A stubborn feeling of guilt makes Nahid Persson Sarvestani bring some of the few survivors of the former movement together many years later. The suggestive power of the objects and works of art created in and through prison and the five women’s harrowing memories of a regime that is still in power today are juxtaposed with a very personal approach and a discourse reflecting private thoughts and questions. More than that, the director manages to depict a profound feeling of fellowship by confronting us with the moving stories of strong personalities who shook off the chador not only symbolically.

Claudia Lehmann



Film Prize "Leipziger Ring" 2013

Normalization

Documentary Film
Czech Republic,
Slovakia
2013
100 minutes
subtitles: 
English

Credits DOK Leipzig Logo

Robert Kirchhoff, coproducer: Hypermarket Film, CzechTV
Robert Kirchhoff
Peter Zagar
Ján Meliš
Jana Vlčková, Adam Brothánek
Jozef Giertli Danglár
Robert Kirchhoff
Václav Flegl, Michal Gábor
Only a moment ago, 19-year-old medical student Ludmilla Cervanova had smiled into the camera. Her body was found in a river in a small Slovak town in 1976. Seven men were responsible for the horrifying rape and death of the girl. Fortunately, the perpetrators were apprehended and condemned. But though Ludmilla was drowned alive, oddly enough no signs of violence could be found on the body. Though the murderers have been in prison for years, not one of them can remember the terrible crime. Though a number of witnesses confirmed the innocence of the condemned men, none of them was heard in court. Robert Kirchhoff lets these people talk; many others fall silent when faced with his questions about plausible facts. He delves deeply into a case that has remained an unsolved puzzle in Slovak history until today. He reconstructs a “map of events” and paints a picture that shows power, its abuse, manipulation, the perfidiousness of intelligence services and the political machinations of a country. “Normalization” demonstrates in the best sense what film is capable of. And the truth is still concealed behind the innocent smile of a 19-year-old girl.

Claudia Lehmann



Awarded with a Honorary Mention in the International Competition Documentary Film and the Prize of the Ecumenical Jury 2013

International Programme 2013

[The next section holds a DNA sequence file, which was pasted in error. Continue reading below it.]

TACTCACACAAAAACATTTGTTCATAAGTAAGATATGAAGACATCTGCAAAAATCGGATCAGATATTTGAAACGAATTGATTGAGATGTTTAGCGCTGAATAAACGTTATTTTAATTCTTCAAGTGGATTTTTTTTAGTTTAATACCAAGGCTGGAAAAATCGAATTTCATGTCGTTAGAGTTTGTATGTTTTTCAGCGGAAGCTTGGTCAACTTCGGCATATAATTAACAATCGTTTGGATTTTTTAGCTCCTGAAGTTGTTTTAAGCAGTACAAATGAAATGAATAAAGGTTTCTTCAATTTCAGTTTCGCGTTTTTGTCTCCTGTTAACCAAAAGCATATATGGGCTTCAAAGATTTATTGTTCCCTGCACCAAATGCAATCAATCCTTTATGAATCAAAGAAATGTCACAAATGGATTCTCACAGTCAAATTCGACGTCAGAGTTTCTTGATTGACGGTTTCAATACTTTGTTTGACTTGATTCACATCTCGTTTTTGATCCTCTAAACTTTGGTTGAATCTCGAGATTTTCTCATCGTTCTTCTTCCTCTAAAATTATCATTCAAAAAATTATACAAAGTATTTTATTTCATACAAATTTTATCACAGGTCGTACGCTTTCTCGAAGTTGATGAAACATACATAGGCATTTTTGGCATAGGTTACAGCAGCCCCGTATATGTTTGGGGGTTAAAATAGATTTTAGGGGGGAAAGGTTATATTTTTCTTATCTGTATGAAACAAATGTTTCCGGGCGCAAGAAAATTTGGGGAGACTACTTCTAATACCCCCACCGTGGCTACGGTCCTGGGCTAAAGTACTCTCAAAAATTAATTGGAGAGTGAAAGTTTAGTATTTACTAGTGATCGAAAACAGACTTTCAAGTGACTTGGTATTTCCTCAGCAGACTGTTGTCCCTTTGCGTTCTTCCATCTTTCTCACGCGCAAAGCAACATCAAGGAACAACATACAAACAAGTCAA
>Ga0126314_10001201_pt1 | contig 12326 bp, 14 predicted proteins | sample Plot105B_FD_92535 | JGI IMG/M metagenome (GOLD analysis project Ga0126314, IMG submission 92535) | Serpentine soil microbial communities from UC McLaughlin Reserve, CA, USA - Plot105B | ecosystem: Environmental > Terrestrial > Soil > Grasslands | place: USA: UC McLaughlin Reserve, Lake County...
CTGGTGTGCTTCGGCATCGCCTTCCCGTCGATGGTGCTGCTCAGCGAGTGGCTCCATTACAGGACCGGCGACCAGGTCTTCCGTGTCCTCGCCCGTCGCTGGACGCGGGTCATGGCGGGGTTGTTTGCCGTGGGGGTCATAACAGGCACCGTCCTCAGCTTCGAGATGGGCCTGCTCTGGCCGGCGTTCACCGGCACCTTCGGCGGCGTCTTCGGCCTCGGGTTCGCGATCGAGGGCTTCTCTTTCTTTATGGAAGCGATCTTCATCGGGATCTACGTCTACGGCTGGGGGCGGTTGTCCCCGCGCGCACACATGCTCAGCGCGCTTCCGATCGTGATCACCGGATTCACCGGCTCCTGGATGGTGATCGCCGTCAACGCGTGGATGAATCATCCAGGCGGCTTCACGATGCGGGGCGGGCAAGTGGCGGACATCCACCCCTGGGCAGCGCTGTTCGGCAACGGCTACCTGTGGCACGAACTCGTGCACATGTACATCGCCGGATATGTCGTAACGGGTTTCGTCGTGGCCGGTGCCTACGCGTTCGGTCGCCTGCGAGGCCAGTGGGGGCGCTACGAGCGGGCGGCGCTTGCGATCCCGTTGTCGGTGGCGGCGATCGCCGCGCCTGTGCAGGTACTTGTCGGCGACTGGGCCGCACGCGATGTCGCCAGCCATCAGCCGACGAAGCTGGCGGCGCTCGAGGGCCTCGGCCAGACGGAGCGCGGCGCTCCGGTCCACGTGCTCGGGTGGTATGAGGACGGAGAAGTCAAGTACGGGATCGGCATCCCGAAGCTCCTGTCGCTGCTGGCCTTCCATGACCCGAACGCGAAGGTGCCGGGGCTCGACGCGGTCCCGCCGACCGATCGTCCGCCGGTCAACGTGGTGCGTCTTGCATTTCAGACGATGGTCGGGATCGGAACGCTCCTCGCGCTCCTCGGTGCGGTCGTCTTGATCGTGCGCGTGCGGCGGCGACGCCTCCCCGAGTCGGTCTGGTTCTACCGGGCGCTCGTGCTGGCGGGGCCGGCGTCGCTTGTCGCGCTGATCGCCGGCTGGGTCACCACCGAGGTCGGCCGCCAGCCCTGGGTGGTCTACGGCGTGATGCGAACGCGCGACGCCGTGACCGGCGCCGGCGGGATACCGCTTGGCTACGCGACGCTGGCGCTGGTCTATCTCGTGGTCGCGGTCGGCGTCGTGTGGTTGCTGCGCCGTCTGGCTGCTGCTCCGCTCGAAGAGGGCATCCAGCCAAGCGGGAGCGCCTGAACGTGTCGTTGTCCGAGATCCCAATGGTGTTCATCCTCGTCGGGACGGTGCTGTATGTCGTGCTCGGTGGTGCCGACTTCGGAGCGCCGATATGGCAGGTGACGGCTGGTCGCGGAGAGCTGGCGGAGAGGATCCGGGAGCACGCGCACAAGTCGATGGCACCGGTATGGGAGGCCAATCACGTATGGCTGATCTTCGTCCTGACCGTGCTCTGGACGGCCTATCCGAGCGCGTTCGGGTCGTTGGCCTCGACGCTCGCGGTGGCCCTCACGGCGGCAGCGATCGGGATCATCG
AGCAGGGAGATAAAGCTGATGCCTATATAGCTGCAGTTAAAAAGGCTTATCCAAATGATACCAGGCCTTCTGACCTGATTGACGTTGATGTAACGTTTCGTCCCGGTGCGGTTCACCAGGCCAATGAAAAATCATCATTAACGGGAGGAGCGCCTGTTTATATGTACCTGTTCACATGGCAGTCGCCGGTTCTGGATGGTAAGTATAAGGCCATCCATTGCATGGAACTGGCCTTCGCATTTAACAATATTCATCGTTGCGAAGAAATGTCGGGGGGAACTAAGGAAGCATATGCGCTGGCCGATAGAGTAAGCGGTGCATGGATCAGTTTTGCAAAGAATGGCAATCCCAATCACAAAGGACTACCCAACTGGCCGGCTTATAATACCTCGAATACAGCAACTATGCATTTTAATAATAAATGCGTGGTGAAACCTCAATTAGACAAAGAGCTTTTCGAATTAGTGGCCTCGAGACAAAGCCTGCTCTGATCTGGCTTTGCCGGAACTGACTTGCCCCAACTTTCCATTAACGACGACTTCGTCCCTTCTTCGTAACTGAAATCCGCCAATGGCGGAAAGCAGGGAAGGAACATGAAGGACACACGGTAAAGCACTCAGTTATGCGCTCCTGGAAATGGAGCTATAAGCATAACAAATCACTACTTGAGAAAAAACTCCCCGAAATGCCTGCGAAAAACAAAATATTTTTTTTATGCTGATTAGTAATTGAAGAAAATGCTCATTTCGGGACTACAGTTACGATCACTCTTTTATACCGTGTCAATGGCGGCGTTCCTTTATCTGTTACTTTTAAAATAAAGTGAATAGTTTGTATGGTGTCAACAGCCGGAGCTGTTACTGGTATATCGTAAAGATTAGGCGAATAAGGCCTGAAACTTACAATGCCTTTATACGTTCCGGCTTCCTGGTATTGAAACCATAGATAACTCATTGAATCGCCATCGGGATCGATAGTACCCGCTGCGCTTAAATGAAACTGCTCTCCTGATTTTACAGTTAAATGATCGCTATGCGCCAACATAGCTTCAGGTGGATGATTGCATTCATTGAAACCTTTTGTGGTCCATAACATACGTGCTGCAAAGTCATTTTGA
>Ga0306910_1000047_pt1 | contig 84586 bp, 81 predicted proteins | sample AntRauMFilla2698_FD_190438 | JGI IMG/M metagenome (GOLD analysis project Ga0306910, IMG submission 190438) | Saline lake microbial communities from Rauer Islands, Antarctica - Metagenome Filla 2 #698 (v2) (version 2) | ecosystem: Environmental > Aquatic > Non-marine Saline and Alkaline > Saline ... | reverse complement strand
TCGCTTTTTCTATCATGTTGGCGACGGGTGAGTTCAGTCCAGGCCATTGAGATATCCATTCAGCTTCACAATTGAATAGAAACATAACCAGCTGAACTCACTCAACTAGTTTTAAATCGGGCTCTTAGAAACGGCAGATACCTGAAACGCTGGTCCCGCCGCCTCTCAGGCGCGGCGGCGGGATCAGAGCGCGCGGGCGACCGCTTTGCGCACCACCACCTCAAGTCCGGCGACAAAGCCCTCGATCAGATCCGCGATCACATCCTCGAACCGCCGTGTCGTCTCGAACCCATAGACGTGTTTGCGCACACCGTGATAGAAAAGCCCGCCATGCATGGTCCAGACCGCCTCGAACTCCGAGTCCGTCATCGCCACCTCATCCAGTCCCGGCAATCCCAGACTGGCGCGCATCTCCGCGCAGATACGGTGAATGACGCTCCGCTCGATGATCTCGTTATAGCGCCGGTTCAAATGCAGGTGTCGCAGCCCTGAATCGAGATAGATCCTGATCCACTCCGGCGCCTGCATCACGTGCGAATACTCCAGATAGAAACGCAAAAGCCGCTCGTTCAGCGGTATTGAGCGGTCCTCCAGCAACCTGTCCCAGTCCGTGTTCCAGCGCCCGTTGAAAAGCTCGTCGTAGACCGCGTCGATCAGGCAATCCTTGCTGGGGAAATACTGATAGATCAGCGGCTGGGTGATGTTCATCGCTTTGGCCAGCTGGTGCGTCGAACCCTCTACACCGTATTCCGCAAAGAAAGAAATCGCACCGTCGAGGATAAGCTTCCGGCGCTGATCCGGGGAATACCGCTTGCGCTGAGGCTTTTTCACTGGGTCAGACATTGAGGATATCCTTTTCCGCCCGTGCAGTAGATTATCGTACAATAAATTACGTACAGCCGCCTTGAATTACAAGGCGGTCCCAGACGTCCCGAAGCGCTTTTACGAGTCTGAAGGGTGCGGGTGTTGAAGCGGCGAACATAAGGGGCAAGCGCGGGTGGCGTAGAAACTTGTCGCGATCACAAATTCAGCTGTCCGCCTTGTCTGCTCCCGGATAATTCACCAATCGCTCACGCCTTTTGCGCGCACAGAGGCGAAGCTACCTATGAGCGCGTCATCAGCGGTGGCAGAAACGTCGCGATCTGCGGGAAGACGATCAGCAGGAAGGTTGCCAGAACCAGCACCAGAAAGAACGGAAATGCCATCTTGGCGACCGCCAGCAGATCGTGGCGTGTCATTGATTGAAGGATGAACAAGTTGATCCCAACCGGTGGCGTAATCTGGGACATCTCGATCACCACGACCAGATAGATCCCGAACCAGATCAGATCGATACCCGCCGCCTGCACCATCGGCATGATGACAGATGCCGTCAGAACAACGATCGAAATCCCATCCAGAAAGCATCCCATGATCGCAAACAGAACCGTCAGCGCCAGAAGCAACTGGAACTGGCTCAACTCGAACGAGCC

On the Art of War Luca Bellino, Silvia Luzi

The long struggle of a group of Italian workers for their factory: occupation, strike, and back-breaking civil war manoeuvres. A complex investigation between hot agitation and cold analysis.

On the Art of War

Documentary Film
Italy,
USA
2012
85 minutes
subtitles: 
English

Credits DOK Leipzig Logo

Giovanni Pompili, Margherita Di Paola, Claudia Antonucci
Luca Bellino, Silvia Luzi
Nicolò Mulas
Vania Tegamelli, Giorgio Carella
Luca Bellino
Luca Bellino, Silvia Luzi
Paolo Benvenuti, Stefano Grosso, Marzia Cordò
On 31 May 2008, a quiet and sunny Sunday, the staff of a heavy metal assembly plant in Milan-Lambrate met for a picnic. They had hardly unwrapped their sandwiches when a short message from the then current owner, who had bought the plant only in 2006, reached them: “We have decided to cease all activity as of 31 May 2008.”
Luca Bellino’s and Silvia Luzi’s film sheds light on the 50 workers’ long struggle, which started with the occupation of the facility on the same day, led to continued production under a worker’s management and, after the factory was cleared by the police for the first time, resulted in an open-ended strike in front of the factory gates to prevent the secret removal of the machinery. Finally, on 2 August 2009, a large number of police attacked the strikers in a civil war-like operation, upon which five of them seized an industrial crane on the grounds and occupied it for several weeks. The activists’ determination triggered a broad wave of international support and attracted a lot of media attention, which finally contributed to a long-term resolution of this conflict. Bellino and Luzi manage to create a complex cinematic investigation of an intense, real-life example of anarcho-syndicalist theory and practice in Italy, supremely balanced between hot agitation and cold analysis.

Ralph Eue
International Programme 2013
The Lab Yotam Feldman

The Palestinian conflict as a field of experimentation for the Israeli arms industry. An investigation that comes alarmingly close to some of the leading minds and penetrates deeply into the logic behind it all.

The Lab

Documentary Film
Israel
2013
58 minutes
subtitles: 
English

Credits DOK Leipzig Logo

Yoav Roeh, Serge Kestemont, Frank Eskenazi
Yotam Feldman
Guns that shoot around corners, so-called “cornershots”, are among the more profitable special developments of the Israeli arms industry. The army had already tested them in house-to-house fighting before they went on to become an international bestseller. A conspicuous number of former army employees enter the arms industry. They supply not only the tools of war, but the practical experience, too. War as a field of experimentation for the arms industry?
Israel is the fourth-largest arms exporter today. Director Yotam Feldman wants to find out whether the country’s wealth, however unevenly distributed it may be, exists in spite of or precisely because of military conflicts. So he talks to those who ought to know: the leading minds of a deathly industry. He is there when they receive diplomats from all over the world and visit arms fairs. When military philosophers think up the superstructure and the Brazilian police follow suit. “The Lab” is an investigative film in the best sense. As opposed to the likes of Michael Moore, Feldman does not play the provocateur. This seeming neutrality allows him to come really terrifyingly close to those dealers and their logic. This ought to be instructive for German citizens, too. After all, Germany ranks third among the global arms exporters.

Lars Meyer